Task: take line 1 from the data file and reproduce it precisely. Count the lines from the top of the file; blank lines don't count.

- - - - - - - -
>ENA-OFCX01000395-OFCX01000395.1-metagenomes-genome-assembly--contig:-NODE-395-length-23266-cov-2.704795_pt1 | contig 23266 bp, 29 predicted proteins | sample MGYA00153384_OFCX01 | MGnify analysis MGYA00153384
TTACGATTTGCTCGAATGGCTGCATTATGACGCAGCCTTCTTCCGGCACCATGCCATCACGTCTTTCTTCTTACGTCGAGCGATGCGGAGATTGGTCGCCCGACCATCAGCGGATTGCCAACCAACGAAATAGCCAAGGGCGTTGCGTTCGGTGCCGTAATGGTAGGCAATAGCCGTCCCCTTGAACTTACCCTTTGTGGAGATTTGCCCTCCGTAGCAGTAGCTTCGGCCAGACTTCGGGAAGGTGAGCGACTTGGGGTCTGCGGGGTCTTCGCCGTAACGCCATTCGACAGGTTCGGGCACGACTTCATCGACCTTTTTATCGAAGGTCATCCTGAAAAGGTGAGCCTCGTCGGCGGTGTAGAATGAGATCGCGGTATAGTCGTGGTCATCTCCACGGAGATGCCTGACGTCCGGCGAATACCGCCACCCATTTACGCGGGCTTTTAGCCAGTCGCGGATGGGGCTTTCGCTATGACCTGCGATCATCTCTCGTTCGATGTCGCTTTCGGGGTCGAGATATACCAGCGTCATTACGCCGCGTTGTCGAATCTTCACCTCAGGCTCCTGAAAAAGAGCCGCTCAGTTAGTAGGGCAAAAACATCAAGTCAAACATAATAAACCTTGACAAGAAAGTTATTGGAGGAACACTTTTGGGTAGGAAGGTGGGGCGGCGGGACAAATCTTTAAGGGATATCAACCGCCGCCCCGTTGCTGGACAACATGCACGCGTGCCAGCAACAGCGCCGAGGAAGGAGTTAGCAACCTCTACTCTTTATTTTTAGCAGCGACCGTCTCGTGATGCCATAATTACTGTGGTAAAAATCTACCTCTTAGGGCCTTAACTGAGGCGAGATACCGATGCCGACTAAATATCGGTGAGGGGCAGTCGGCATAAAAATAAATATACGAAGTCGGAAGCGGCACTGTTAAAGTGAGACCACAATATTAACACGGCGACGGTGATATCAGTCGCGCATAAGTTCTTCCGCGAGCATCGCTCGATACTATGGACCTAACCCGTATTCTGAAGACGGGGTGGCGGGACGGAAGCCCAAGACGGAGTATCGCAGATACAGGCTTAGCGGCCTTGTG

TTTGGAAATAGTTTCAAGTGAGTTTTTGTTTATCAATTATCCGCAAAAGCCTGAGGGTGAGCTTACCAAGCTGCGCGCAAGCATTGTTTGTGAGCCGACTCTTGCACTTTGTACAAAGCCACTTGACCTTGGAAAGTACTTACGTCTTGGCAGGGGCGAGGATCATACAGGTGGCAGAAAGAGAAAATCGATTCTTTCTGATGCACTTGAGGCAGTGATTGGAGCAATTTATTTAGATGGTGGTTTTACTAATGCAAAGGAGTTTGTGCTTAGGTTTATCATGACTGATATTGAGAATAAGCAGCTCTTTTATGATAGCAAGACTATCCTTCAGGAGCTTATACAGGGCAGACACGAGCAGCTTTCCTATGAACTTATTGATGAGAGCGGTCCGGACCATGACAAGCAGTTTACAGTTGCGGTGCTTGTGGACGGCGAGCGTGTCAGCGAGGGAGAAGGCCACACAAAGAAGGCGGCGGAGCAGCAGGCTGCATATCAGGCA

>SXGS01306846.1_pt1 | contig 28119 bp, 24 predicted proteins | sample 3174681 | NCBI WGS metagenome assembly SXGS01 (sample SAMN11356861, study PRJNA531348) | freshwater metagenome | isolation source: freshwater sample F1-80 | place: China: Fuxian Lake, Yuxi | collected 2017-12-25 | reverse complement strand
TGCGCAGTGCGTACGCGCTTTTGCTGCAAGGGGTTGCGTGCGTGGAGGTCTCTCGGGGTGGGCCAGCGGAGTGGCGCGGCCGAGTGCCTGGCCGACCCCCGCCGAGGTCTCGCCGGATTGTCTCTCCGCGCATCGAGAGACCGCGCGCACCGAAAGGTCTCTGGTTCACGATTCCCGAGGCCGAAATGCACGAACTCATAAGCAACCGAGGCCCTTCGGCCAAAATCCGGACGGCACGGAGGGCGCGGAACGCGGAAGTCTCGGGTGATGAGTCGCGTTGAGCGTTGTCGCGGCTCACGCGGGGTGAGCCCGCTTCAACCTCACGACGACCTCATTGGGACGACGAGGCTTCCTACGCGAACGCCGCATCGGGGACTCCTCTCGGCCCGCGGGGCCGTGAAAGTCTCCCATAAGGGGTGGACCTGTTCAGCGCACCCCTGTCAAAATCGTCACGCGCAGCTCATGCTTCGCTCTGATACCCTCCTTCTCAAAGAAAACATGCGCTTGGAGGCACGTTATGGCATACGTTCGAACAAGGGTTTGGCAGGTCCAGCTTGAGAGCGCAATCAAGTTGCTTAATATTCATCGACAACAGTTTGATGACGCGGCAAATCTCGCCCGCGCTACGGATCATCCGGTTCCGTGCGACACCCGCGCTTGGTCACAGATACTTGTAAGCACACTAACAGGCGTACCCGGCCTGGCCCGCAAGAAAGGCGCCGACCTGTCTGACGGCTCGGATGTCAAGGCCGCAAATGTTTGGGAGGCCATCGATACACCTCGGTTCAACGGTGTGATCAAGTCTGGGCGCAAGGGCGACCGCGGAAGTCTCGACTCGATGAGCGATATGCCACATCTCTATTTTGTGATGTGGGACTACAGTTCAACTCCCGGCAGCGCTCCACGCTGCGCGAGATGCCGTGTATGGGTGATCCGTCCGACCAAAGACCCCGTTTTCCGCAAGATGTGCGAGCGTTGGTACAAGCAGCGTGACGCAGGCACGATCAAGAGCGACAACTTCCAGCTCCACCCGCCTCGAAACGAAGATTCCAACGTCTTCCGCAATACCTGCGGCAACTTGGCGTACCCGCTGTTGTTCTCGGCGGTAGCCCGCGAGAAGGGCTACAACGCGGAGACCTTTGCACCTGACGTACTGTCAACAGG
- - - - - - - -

>ENA-OFCX01000395-OFCX01000395.1-metagenomes-genome-assembly--contig:-NODE-395-length-23266-cov-2.704795_pt1 | contig 23266 bp, 29 predicted proteins | sample MGYA00153384_OFCX01 | MGnify analysis MGYA00153384